Company is always cheerful.

Jane Austen

Jane Austen

Profession: Author
Nationality: British

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Yes, vanity is a weakness indeed. But pride—where there is a real superiority of mind, pride will be always under good regulation.

You are too generous to trifle with me.

She loved Anne better than she loved her own abilities.

But remember that the pain of parting from friends will be felt by every body at times, whatever be their education or state.

Cold-hearted Elinor! Oh! Worse than cold-hearted! Ashamed of being otherwise.--Marianne Dashwood.

Catherine hoped at least to pass uncensured through the crowd. As for admiration, it was always very welcome when it came, but she did not depend on it.

But Mrs. John Dashwood was a strong caricature of himself;—more narrow-minded and selfish.

She was stronger alone; and her own good sense so well supported her, that her firmness was as unshaken, her appearance of cheerfulness as invariable, as, with regrets so poignant and so fresh, it was possible for them to be.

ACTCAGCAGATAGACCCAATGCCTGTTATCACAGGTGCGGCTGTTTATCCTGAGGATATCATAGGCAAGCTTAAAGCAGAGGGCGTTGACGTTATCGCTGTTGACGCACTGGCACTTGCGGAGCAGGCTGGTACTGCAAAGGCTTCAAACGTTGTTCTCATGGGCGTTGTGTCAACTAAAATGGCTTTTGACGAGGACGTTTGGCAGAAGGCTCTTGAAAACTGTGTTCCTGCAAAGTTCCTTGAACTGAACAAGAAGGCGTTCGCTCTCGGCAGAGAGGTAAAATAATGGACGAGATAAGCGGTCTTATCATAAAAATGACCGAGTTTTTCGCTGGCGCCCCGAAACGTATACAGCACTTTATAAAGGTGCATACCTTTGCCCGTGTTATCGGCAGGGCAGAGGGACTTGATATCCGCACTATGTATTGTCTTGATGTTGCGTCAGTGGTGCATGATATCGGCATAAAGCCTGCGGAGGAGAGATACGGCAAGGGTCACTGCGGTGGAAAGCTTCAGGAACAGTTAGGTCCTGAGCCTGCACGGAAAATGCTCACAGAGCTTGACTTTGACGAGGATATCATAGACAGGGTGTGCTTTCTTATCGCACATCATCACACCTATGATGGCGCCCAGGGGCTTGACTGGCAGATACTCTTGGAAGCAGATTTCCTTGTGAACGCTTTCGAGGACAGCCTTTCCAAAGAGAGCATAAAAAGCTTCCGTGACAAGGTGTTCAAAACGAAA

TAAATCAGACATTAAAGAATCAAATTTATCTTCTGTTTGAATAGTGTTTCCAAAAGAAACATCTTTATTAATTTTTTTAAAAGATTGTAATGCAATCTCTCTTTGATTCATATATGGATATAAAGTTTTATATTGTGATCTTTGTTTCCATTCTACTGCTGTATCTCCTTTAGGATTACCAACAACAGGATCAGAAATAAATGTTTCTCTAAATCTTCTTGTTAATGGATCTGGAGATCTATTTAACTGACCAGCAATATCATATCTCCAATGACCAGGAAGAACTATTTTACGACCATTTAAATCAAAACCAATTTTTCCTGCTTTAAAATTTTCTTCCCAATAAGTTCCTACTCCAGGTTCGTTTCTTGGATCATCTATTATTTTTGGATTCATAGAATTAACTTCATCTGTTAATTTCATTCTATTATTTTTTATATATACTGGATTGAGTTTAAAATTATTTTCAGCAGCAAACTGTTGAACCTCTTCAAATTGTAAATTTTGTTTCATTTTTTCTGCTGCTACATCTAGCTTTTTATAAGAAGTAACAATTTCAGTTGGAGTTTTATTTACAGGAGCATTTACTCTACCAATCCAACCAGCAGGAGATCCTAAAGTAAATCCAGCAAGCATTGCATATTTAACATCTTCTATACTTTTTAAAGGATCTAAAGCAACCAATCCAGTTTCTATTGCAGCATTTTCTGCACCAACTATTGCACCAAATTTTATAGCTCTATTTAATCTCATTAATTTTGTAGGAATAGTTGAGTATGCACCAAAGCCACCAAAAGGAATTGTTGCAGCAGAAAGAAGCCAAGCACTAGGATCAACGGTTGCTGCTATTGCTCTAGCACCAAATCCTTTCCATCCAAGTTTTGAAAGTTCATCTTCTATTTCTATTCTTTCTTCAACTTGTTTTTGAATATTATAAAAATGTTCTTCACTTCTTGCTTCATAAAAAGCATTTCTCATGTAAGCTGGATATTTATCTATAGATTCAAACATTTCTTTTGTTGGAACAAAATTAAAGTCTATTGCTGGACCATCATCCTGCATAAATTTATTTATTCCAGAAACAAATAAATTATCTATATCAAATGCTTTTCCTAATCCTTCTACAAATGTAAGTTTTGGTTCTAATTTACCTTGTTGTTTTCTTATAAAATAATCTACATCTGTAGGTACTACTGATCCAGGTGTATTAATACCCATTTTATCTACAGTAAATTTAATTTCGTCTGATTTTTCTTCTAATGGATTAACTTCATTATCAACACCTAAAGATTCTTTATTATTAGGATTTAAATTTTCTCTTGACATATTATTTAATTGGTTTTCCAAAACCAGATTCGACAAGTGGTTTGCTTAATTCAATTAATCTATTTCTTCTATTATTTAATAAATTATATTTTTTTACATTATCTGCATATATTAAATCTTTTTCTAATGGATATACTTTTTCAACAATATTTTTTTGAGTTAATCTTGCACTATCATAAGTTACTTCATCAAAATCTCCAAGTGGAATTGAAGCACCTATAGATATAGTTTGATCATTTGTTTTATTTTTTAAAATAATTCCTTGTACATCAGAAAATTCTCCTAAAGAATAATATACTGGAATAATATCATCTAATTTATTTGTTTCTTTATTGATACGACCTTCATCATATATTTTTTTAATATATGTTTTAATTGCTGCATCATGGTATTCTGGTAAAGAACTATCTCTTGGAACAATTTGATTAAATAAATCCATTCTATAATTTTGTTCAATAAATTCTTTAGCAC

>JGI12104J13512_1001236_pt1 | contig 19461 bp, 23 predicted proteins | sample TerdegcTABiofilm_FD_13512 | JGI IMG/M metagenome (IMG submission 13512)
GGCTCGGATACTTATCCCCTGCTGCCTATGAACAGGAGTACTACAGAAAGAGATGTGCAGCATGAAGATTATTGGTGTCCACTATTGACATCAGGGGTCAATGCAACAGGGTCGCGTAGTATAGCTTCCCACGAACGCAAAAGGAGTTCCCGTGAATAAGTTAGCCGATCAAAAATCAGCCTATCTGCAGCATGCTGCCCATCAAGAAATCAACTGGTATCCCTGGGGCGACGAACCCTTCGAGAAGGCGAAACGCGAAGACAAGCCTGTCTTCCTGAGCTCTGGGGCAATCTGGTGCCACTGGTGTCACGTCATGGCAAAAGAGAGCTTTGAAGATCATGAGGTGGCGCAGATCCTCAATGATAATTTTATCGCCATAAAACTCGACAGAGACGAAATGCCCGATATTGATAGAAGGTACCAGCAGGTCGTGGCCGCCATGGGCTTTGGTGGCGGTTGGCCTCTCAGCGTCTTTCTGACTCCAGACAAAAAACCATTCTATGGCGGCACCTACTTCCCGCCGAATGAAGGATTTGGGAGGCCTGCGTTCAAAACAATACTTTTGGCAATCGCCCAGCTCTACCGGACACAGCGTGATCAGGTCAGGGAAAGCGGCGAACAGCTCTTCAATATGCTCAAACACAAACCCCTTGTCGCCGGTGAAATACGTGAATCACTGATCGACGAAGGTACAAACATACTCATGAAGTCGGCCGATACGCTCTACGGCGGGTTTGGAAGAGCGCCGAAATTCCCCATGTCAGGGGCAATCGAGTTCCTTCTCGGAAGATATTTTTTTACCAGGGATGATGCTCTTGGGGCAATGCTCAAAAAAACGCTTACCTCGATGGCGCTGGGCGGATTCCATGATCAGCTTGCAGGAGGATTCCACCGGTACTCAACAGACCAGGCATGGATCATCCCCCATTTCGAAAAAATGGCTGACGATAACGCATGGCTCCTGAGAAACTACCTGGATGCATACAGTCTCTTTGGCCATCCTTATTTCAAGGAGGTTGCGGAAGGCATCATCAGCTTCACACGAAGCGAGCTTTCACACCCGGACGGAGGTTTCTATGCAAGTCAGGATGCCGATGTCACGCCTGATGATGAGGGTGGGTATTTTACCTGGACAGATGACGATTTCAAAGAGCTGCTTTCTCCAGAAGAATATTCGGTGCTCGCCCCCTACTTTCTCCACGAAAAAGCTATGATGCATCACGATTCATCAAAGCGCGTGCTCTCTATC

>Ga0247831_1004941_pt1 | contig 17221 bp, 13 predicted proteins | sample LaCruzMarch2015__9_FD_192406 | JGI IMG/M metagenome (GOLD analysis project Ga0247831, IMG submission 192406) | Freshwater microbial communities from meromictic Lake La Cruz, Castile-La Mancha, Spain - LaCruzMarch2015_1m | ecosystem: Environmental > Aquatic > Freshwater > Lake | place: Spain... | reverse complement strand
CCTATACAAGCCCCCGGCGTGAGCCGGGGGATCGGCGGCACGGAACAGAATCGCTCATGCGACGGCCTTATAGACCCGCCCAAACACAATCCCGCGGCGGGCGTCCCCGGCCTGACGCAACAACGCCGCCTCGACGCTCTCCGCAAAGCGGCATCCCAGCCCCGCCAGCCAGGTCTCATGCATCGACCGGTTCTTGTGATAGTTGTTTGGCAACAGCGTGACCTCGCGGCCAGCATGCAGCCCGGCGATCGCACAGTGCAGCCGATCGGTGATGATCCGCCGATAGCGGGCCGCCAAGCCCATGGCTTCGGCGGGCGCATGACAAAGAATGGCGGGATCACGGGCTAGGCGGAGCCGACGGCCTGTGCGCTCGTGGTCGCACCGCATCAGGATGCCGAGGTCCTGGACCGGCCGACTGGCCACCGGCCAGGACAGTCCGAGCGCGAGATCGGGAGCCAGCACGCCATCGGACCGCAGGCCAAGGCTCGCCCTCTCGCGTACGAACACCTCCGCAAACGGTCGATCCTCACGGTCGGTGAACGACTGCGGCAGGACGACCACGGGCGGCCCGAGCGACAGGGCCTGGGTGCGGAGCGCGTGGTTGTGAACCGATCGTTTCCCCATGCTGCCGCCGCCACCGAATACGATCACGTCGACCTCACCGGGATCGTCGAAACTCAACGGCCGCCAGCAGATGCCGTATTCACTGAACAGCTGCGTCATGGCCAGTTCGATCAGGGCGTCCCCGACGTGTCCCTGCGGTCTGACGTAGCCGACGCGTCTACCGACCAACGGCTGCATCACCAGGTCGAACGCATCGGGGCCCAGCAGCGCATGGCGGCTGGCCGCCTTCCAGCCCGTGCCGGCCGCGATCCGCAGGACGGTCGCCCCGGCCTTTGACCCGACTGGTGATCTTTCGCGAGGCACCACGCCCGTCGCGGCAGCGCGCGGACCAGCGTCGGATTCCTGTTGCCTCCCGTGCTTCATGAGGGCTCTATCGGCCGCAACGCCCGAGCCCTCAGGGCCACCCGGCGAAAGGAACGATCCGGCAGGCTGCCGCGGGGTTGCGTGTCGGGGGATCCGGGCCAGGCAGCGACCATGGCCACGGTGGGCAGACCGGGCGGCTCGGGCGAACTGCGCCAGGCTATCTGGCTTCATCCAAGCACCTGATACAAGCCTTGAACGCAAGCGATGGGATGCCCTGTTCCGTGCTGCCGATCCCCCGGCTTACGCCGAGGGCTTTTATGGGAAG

She denied none of it aloud, and agreed to none of it in private.

No one can think more highly of the understanding of women than I do. In my opinion, nature has given them so much that they never find it necessary to use more than half.

Her mind was less difficult to develop.

It is not my way to bother my brains with what does not concern me. My notion of things is simple enough. Let me only have the girl I like, say I, with a comfortable house over my head, and what care I for all the rest? Fortune is nothing. I am sure of a good income of my own; and if she had not a penny, why, so much the better.

If he is satisfied with only regretting me, when he might have obtained my affections and hand, I shall soon cease to regret him at all.

Upon my word, Emma, to hear you abusing the reason you have, is almost enough to make me think so too. Better be without sense than misapply it as you do.